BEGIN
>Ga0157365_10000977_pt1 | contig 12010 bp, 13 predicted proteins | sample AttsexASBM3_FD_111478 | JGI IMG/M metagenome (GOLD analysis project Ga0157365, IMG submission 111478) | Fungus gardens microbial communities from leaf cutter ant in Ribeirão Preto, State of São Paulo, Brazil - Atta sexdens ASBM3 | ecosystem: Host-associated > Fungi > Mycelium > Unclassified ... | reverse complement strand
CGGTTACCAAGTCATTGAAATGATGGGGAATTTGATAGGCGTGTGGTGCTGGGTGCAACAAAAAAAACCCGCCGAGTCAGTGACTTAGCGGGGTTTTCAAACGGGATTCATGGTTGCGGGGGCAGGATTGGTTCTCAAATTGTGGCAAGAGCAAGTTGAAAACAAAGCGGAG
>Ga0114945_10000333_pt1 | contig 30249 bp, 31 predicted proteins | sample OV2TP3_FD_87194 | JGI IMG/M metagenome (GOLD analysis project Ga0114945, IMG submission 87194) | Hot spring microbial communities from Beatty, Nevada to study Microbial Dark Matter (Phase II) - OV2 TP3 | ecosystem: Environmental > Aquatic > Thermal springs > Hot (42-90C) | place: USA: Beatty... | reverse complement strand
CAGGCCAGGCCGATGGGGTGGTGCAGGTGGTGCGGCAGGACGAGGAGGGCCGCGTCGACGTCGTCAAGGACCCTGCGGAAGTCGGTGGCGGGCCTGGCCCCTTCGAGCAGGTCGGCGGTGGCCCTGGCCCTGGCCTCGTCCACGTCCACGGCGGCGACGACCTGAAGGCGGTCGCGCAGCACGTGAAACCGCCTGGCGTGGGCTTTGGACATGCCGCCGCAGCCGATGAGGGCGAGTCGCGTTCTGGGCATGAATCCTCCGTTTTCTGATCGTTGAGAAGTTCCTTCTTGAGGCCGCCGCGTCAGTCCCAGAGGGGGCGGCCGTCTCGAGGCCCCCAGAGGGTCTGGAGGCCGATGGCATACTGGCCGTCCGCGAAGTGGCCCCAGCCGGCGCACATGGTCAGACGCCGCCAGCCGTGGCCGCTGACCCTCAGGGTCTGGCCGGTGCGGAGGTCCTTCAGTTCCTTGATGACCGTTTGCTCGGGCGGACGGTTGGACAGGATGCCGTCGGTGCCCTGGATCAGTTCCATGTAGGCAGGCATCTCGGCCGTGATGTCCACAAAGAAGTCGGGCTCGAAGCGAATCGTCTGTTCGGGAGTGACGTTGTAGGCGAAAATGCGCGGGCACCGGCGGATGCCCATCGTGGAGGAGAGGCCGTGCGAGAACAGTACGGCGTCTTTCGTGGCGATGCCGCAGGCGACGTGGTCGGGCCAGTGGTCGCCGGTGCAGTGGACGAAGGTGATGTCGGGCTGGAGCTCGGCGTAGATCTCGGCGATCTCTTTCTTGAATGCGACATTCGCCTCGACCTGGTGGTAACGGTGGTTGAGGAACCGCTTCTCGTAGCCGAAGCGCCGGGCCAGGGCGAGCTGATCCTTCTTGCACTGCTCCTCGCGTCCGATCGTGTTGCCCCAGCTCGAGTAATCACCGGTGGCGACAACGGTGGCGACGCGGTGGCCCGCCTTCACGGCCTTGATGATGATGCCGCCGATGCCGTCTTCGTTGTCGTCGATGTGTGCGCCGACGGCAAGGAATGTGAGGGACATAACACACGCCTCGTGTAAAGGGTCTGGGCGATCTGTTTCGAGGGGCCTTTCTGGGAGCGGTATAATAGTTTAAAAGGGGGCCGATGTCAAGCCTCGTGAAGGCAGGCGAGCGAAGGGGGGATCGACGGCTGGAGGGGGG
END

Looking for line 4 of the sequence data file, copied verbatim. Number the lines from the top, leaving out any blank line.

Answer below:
CAGGCCAGGCCGATGGGGTGGTGCAGGTGGTGCGGCAGGACGAGGAGGGCCGCGTCGACGTCGTCAAGGACCCTGCGGAAGTCGGTGGCGGGCCTGGCCCCTTCGAGCAGGTCGGCGGTGGCCCTGGCCCTGGCCTCGTCCACGTCCACGGCGGCGACGACCTGAAGGCGGTCGCGCAGCACGTGAAACCGCCTGGCGTGGGCTTTGGACATGCCGCCGCAGCCGATGAGGGCGAGTCGCGTTCTGGGCATGAATCCTCCGTTTTCTGATCGTTGAGAAGTTCCTTCTTGAGGCCGCCGCGTCAGTCCCAGAGGGGGCGGCCGTCTCGAGGCCCCCAGAGGGTCTGGAGGCCGATGGCATACTGGCCGTCCGCGAAGTGGCCCCAGCCGGCGCACATGGTCAGACGCCGCCAGCCGTGGCCGCTGACCCTCAGGGTCTGGCCGGTGCGGAGGTCCTTCAGTTCCTTGATGACCGTTTGCTCGGGCGGACGGTTGGACAGGATGCCGTCGGTGCCCTGGATCAGTTCCATGTAGGCAGGCATCTCGGCCGTGATGTCCACAAAGAAGTCGGGCTCGAAGCGAATCGTCTGTTCGGGAGTGACGTTGTAGGCGAAAATGCGCGGGCACCGGCGGATGCCCATCGTGGAGGAGAGGCCGTGCGAGAACAGTACGGCGTCTTTCGTGGCGATGCCGCAGGCGACGTGGTCGGGCCAGTGGTCGCCGGTGCAGTGGACGAAGGTGATGTCGGGCTGGAGCTCGGCGTAGATCTCGGCGATCTCTTTCTTGAATGCGACATTCGCCTCGACCTGGTGGTAACGGTGGTTGAGGAACCGCTTCTCGTAGCCGAAGCGCCGGGCCAGGGCGAGCTGATCCTTCTTGCACTGCTCCTCGCGTCCGATCGTGTTGCCCCAGCTCGAGTAATCACCGGTGGCGACAACGGTGGCGACGCGGTGGCCCGCCTTCACGGCCTTGATGATGATGCCGCCGATGCCGTCTTCGTTGTCGTCGATGTGTGCGCCGACGGCAAGGAATGTGAGGGACATAACACACGCCTCGTGTAAAGGGTCTGGGCGATCTGTTTCGAGGGGCCTTTCTGGGAGCGGTATAATAGTTTAAAAGGGGGCCGATGTCAAGCCTCGTGAAGGCAGGCGAGCGAAGGGGGGATCGACGGCTGGAGGGGGG